from the Bull Family Album, dated March 15, 1535, pursuant to Act of Supremacy, Public Act, 26 Henry XIII, chap. 1 (November 3, 1534)

    CommoChief in reply to fscarn. | June 4, 2023 at 5:41 pm

    Yeah, wouldn’t this DEI pledge be more analogous to the test act which is itself unconstitutional? At root the reason the test act was barred by the Founders was an explicit acknowledgement that a pluralistic Nation requires respecting the conscience of the Citizenry. The DEI demand for conformity runs directly counter to that.

    Whitewall in reply to fscarn. | June 4, 2023 at 5:42 pm

    Nice find on your part. I’ll bet your spell check went nuts

      fscarn in reply to Whitewall. | June 4, 2023 at 7:09 pm

      I reset the clock on my computer to 01/01/1534. The oath sailed through the spell-check.

        pfg in reply to fscarn. | June 4, 2023 at 8:57 pm

        Clever of you. Today’s computers really are a wonder. I would have thought that it would’ve been necessary to reinstall DOS 1.0.

retiredcantbefired | June 4, 2023 at 6:07 pm

It’s good to see Pacific Legal Foundation on this case.

A bunch more like it need to be filed in other jurisdictions.

If I were applying for a job at USC and had to discuss my experiences with racism, sexism, and bullying, I would recount my experience applying for a job at USC.

Good; these lawsuits are long-overdue. It’s time to wage non-stop lawfare against brazenly and manifestly unconstitutional “diversity,” “equity” and “inclusion” diktats and assorted, obnoxiously totalitarian nonsense, wherever they rear their ugly heads.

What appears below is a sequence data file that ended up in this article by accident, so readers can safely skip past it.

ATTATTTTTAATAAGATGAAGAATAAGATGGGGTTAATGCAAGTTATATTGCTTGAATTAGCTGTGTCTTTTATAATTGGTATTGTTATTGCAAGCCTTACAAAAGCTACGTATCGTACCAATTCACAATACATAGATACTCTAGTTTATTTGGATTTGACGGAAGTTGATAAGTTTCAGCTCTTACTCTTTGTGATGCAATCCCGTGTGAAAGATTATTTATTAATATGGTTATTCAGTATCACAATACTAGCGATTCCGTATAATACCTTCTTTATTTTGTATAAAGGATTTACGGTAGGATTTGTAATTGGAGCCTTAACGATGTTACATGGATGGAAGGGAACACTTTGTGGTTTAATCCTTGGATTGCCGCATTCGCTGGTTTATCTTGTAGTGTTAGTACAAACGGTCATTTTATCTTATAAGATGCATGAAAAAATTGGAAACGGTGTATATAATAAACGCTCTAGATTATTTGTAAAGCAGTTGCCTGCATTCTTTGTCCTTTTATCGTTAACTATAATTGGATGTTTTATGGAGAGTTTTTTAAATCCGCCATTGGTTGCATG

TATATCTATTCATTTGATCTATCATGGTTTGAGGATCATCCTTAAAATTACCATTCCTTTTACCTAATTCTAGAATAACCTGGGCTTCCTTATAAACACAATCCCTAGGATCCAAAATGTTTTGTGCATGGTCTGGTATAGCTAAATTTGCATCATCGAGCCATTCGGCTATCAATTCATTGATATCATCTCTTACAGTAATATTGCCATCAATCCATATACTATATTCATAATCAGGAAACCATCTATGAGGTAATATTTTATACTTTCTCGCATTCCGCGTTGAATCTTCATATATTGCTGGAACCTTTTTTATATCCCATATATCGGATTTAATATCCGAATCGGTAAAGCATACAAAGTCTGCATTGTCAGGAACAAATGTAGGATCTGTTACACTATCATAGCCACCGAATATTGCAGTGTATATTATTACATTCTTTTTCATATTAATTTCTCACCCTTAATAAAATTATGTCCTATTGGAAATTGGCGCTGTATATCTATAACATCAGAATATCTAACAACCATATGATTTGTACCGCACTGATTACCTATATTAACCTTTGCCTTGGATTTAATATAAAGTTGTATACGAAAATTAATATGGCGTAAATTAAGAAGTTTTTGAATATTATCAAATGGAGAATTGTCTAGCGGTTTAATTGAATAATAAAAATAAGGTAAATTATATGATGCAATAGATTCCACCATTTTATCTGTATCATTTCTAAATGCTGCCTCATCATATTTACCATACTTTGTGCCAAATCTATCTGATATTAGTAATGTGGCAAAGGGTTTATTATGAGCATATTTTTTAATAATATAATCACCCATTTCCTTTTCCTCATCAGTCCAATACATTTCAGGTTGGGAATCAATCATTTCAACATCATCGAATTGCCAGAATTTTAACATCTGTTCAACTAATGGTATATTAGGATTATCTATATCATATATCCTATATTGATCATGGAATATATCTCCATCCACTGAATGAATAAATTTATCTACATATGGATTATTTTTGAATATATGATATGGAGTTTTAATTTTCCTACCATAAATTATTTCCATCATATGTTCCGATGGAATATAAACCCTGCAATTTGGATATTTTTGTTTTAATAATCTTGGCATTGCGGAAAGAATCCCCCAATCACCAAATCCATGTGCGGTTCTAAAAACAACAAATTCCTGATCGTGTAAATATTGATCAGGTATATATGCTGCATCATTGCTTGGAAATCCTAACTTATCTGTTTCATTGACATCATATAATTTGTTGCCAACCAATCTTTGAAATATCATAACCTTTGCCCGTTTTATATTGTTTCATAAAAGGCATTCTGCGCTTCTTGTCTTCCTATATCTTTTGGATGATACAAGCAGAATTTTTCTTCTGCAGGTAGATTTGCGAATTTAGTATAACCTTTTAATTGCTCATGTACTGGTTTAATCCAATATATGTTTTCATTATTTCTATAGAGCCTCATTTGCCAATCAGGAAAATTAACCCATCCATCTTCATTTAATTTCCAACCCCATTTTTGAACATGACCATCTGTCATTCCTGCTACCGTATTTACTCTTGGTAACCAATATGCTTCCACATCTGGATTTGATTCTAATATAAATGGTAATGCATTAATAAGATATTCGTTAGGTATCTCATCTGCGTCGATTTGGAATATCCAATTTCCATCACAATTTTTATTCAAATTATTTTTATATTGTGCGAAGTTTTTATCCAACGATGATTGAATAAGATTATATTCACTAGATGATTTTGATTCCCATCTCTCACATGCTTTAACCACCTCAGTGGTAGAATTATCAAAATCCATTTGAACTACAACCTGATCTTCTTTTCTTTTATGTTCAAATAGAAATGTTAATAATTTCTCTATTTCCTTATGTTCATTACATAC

I think it’s time for me to send a donation to Pacific Legal Foundation.

The DEI ideology is subversive of the university. A DEI statement is a disloyalty oath. I don’t like the comparison with the loyalty oaths of the forties and fifties. It obscures the reality of the international communist conspiracy and the incompatibility of Communist Party membership with the historic purpose of the university. This is not to say that these loyalty oaths were wise or effective.

Loyalty oaths were effective in keeping young adults ‘in good standing’ with the Party. To rise in the ranks even in civilian life required loyalty to Party ideology. Sounds a lot like factions of present day American life but I’m speaking of Czechoslovakia circa 1970.

Louis K. Bonham | June 5, 2023 at 11:47 am

I’ve been hearing rumblings about this case being in the works for months; glad to see it’s been brought.

I’ll almost certainly go down at the district court and CTA9 levels, but PLF is a dab hand at test cases destined for SCOTUS, which is what I think the ultimate goal here is.

Douglas Proudfoot | June 5, 2023 at 1:51 pm

I do hope the suit mentions the DEI encourages discrimination by race and sex, which is unconstitutional under the 14th Amendment and illegal under the Civil Rights Act of 1964. These little things seem to get missed in academic circles, where students don’t have rights, only privileges.